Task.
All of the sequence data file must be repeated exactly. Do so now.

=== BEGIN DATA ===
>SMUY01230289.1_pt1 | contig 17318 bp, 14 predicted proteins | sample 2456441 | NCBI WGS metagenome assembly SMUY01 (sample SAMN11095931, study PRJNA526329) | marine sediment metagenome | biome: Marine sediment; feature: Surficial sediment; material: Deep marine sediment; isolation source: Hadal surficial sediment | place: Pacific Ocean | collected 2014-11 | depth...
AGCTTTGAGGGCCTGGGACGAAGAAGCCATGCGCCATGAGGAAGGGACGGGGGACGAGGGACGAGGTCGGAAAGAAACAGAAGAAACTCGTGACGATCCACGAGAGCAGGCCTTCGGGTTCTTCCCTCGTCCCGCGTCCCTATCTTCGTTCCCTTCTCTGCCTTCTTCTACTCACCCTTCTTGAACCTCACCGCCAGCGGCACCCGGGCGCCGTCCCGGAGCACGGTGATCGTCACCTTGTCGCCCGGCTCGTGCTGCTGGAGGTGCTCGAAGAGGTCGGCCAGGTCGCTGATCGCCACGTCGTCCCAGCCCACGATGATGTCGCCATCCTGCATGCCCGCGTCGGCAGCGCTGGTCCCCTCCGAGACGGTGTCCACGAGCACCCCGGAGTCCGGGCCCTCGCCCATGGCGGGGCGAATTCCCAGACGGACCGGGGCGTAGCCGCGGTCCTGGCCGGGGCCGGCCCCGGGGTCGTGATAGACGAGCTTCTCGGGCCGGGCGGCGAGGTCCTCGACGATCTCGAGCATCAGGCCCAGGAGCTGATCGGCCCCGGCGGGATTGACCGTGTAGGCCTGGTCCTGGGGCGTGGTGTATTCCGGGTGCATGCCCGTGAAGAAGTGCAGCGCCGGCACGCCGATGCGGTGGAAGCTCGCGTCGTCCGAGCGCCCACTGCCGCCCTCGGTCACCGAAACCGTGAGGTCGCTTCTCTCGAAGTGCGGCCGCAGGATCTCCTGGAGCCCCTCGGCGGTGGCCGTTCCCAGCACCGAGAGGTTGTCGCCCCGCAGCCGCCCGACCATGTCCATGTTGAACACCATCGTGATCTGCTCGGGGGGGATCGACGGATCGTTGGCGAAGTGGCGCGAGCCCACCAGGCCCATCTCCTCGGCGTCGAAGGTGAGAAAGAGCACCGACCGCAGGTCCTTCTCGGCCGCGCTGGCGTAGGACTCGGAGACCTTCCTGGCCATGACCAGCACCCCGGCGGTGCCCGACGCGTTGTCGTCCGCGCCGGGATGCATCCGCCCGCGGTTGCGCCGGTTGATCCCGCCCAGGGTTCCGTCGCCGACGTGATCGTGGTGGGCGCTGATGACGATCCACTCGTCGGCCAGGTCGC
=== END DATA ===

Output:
>SMUY01230289.1_pt1 | contig 17318 bp, 14 predicted proteins | sample 2456441 | NCBI WGS metagenome assembly SMUY01 (sample SAMN11095931, study PRJNA526329) | marine sediment metagenome | biome: Marine sediment; feature: Surficial sediment; material: Deep marine sediment; isolation source: Hadal surficial sediment | place: Pacific Ocean | collected 2014-11 | depth...
AGCTTTGAGGGCCTGGGACGAAGAAGCCATGCGCCATGAGGAAGGGACGGGGGACGAGGGACGAGGTCGGAAAGAAACAGAAGAAACTCGTGACGATCCACGAGAGCAGGCCTTCGGGTTCTTCCCTCGTCCCGCGTCCCTATCTTCGTTCCCTTCTCTGCCTTCTTCTACTCACCCTTCTTGAACCTCACCGCCAGCGGCACCCGGGCGCCGTCCCGGAGCACGGTGATCGTCACCTTGTCGCCCGGCTCGTGCTGCTGGAGGTGCTCGAAGAGGTCGGCCAGGTCGCTGATCGCCACGTCGTCCCAGCCCACGATGATGTCGCCATCCTGCATGCCCGCGTCGGCAGCGCTGGTCCCCTCCGAGACGGTGTCCACGAGCACCCCGGAGTCCGGGCCCTCGCCCATGGCGGGGCGAATTCCCAGACGGACCGGGGCGTAGCCGCGGTCCTGGCCGGGGCCGGCCCCGGGGTCGTGATAGACGAGCTTCTCGGGCCGGGCGGCGAGGTCCTCGACGATCTCGAGCATCAGGCCCAGGAGCTGATCGGCCCCGGCGGGATTGACCGTGTAGGCCTGGTCCTGGGGCGTGGTGTATTCCGGGTGCATGCCCGTGAAGAAGTGCAGCGCCGGCACGCCGATGCGGTGGAAGCTCGCGTCGTCCGAGCGCCCACTGCCGCCCTCGGTCACCGAAACCGTGAGGTCGCTTCTCTCGAAGTGCGGCCGCAGGATCTCCTGGAGCCCCTCGGCGGTGGCCGTTCCCAGCACCGAGAGGTTGTCGCCCCGCAGCCGCCCGACCATGTCCATGTTGAACACCATCGTGATCTGCTCGGGGGGGATCGACGGATCGTTGGCGAAGTGGCGCGAGCCCACCAGGCCCATCTCCTCGGCGTCGAAGGTGAGAAAGAGCACCGACCGCAGGTCCTTCTCGGCCGCGCTGGCGTAGGACTCGGAGACCTTCCTGGCCATGACCAGCACCCCGGCGGTGCCCGACGCGTTGTCGTCCGCGCCGGGATGCATCCGCCCGCGGTTGCGCCGGTTGATCCCGCCCAGGGTTCCGTCGCCGACGTGATCGTGGTGGGCGCTGATGACGATCCACTCGTCGGCCAGGTCGC